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Reforms on CFA’s/Success Fees

Written by Rehana Ali on 19 April 2013

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At the start of this month Civil Litigation Reforms came into force regarding success fees contained within CFA’s.

What is a CFA?

Conditional Fee Agreement

The Court and Legal Services Act 1990 defines a CFA as:

“An agreement with a person for advocacy and litigation services which provides for his fees and expenses, or any part of them, to be payable only in specified circumstances”.

In simple terms the amount a client pays his solicitor will vary depending on the result of a case:

  • If a client looses a case he/she will not have to pay anything (i.e. ‘conditional fees’) referred to in the CFA.
  • If a client wins a case he/she will be liable to pay all the costs of the case (in particular those as detailed in the CFA), which may include a success fee if this has been included in a CFA.

What is meant by ‘Success Fee’?

Success fees

The Court and Legal Services Act 1990 s58(2) provides a somewhat long winded definition of a success fee, so again in simple terms:

  • A success fee represents an amount payable at the conclusion of a case which is more than what a client would pay if there was no CFA in place.
  • This amount becomes payable only in certain pre-determined circumstances (commonly where a client wins a case).
  • In personal injury cases the success fee is capped at 25% of compensation recovered at first instance.

Elimination of recoverability of success fees

CFA’s entered into after 1st April 2013

With regards to CFA’s entered into after 1st April 2013 it is no longer possible to recover success fees from the opponent in the case, the success fee is now payable by the client. There are however a few exceptions to this:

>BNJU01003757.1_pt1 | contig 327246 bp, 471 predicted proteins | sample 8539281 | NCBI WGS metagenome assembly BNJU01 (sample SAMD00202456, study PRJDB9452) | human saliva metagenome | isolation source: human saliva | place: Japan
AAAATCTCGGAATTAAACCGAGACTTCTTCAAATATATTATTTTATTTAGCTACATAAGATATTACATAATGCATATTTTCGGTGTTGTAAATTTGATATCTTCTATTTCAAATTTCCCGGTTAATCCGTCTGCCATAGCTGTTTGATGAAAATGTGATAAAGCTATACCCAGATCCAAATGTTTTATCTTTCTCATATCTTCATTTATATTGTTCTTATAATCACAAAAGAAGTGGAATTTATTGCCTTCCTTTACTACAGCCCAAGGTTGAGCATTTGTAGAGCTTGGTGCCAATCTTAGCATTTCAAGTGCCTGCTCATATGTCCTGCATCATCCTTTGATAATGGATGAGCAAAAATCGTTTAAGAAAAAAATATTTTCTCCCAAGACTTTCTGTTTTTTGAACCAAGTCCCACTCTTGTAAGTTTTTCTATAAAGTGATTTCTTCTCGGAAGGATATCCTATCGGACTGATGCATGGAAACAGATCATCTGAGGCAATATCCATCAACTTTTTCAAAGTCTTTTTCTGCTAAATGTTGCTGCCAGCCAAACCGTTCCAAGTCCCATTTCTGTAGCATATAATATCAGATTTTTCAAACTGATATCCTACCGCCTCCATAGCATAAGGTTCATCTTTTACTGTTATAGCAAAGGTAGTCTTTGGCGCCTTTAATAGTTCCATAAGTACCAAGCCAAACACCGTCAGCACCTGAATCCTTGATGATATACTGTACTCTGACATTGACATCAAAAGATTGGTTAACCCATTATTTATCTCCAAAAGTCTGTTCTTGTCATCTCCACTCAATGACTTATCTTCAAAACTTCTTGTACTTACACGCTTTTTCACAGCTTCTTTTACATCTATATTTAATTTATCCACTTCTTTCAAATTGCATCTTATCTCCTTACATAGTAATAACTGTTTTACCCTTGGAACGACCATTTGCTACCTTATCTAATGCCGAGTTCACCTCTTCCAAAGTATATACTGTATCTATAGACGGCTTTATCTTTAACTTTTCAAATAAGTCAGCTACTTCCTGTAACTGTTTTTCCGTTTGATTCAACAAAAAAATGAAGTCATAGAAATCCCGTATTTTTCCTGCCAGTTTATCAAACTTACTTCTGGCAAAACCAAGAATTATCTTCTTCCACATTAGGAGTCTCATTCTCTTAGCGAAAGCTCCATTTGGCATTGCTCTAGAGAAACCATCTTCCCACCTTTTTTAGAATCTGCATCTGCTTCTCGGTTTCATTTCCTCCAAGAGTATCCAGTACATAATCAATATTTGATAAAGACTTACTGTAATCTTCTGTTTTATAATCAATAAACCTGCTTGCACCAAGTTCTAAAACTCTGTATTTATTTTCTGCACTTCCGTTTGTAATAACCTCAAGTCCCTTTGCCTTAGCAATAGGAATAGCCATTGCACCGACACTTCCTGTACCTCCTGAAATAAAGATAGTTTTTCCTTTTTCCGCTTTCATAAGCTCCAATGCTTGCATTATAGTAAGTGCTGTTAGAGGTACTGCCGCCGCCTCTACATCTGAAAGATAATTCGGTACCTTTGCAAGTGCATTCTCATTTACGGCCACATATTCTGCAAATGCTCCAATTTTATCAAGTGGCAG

• This does not apply to CFA’s entered into before 1st April 2013.
  • If a Court decides that a CFA is invalid, the client has no liability to pay the success fee or any of the fees defined in a CFA.

Success fees are also still recoverable in the following types of cases:

  • Claims for compensation relating to mesothelioma (a form of cancer commonly caused by exposure to asbestos dust).
  • Insolvency proceedings.
  • Privacy and publication proceedings.

Legal professionals will commonly carry out risk assessments on the prospects of the success of a case before deciding whether a CFA is suitable. The law states a success fee must be reasonable, the Solicitors Act 1974 allows a client to apply to the court to assess the success fee if a client is not happy with it.The law further requires solicitors to always act within the best interests of a client and provide clear and comprehensive information regarding the funding of cases.

Lawdit offer a friendly personalised service at competitive rates, need advice or want to know if a CFA may be suitable for your case? Contact us at info@lawdit.co.uk

By Rehana Ali, a paralegal at Lawdit that can be contacted at rehana.ali@lawdit.co.uk

 

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